Creatures after the Rains

Frequent rains favor several arthropods that do well under humid or wet conditions. These include springtails, pillbugs, gnats, and millipedes. Springtails Springtails (small, wingless insects that hop, Figure 1) are among the most numerous soil arthropods. There are several species

Posted in Household Pests

Boxwood Blight (PPFS-OR-W-20)

Boxwood blight is a disease of boxwood (Buxus spp.) that causes rapid defoliation and plant dieback. Plants are eventually weakened by repeated defoliation and dieback, and the resulting plant stress and consequent colonization by secondary invaders leads to plant death.

Posted in Featured Publications

Plant Disease Diagnostic Lab Highlights

The following plant disease highlights from the University of Kentucky Plant Disease Diagnostic Laboratories represent recent sample submissions from field crops, fruit, vegetables, and ornamentals. Diagnostic samples of agronomic crops have included summer black stem and potato leaf hopper injury

Posted in Plant Disease Diagnostic Lab

2018 Insect Trap Counts

Trap counts for major insect pests are provided by the Kentucky IPM Program. Traps are located at the UK Research and Education Center in western Kentucky and the UK Spindletop Farm in Lexington.  Below are trap counts for the current

Posted in Insect Trap Counts

Apple Bitter Rot Season is Upon Us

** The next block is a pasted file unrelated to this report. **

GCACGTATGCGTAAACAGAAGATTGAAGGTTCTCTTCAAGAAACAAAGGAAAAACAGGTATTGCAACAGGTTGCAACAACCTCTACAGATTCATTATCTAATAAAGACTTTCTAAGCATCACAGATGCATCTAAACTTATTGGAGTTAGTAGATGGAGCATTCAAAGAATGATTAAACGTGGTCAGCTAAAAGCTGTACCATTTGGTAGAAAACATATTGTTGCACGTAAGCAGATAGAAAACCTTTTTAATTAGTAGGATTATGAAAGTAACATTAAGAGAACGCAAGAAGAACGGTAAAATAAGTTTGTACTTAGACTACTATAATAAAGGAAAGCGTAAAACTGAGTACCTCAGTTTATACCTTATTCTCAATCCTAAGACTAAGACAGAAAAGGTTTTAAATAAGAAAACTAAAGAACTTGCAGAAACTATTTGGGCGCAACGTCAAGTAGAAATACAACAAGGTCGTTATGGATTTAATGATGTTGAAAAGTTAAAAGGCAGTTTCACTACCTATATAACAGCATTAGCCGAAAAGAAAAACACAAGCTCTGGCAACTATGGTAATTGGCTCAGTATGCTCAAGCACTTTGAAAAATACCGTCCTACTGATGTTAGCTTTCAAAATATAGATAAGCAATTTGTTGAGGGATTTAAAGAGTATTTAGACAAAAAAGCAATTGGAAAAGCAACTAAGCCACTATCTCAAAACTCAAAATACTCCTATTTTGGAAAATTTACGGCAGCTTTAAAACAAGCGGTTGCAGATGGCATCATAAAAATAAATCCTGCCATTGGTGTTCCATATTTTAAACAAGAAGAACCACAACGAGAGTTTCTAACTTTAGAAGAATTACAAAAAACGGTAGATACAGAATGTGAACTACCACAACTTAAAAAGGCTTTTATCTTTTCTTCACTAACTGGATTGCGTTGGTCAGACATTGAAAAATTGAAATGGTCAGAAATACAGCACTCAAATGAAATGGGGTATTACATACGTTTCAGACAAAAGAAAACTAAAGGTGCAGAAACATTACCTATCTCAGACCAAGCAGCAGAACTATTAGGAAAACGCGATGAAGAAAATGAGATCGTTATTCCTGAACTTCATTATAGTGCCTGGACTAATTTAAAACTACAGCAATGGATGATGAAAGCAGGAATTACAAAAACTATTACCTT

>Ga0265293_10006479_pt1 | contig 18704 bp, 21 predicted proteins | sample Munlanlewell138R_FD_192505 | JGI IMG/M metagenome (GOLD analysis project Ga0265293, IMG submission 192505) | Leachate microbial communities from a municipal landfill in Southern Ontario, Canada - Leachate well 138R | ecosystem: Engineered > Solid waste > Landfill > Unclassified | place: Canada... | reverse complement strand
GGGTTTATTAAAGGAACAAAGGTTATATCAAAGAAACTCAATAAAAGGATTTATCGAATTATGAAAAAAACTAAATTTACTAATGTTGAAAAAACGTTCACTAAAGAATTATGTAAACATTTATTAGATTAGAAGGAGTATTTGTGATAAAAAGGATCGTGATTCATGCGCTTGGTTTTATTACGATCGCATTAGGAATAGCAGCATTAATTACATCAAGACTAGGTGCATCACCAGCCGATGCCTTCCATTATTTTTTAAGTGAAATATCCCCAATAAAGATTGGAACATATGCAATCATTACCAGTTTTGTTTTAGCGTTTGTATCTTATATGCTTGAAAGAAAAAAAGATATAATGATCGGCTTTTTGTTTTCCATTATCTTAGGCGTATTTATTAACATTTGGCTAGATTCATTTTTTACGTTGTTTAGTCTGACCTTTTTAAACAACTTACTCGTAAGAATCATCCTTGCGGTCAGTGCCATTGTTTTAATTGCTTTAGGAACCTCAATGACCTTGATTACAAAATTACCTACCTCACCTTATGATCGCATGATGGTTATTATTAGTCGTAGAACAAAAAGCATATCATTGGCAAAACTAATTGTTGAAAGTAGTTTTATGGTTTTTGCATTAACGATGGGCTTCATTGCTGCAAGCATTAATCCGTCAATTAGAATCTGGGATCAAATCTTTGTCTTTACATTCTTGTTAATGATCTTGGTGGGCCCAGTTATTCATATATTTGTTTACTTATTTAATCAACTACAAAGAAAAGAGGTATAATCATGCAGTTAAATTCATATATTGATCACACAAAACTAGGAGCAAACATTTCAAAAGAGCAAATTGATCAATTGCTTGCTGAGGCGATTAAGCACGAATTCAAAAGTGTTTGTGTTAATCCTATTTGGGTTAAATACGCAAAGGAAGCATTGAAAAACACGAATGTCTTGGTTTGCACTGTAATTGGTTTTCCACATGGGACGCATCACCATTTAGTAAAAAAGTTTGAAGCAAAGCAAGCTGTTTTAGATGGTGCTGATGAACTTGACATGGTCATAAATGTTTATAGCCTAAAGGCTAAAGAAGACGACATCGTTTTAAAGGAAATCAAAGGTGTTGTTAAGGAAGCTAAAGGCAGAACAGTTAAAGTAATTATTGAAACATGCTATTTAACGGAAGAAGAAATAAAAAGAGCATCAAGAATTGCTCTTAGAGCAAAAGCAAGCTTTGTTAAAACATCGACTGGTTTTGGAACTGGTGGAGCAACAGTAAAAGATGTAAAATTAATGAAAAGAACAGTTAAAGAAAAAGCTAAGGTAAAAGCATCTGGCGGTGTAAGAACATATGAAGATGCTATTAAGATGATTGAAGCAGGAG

While fruit rots have a variety of causes, the most common fungal fruit rot of apple in Kentucky is bitter rot. The disease results in rotten, inedible fruit. Fungicides are available for management; however, sanitation is critical for disease prevention.

Posted in Fruit

Grass Buzzers – Green June Beetles, Blue-Winged Wasps, and Cicada Killers

Green June Beetle Bumble bee-like buzzing and ungainly flights are recognizable characteristics of green June beetle adults (Figure 1) as they patrol in search of mates and acceptable egg-laying sites. Swarms of beetles will fly over turf and pastures that

Posted in Lawn & Turf

Time for Preventive White Grub Control

Larvae of masked chafers and Japanese beetles are responsible for most of the root damage to turfgrass in Kentucky. They are flying now and rainfall provides easy burrowing for females entering the soil to lay their eggs. Soil moisture is

Posted in Lawn & Turf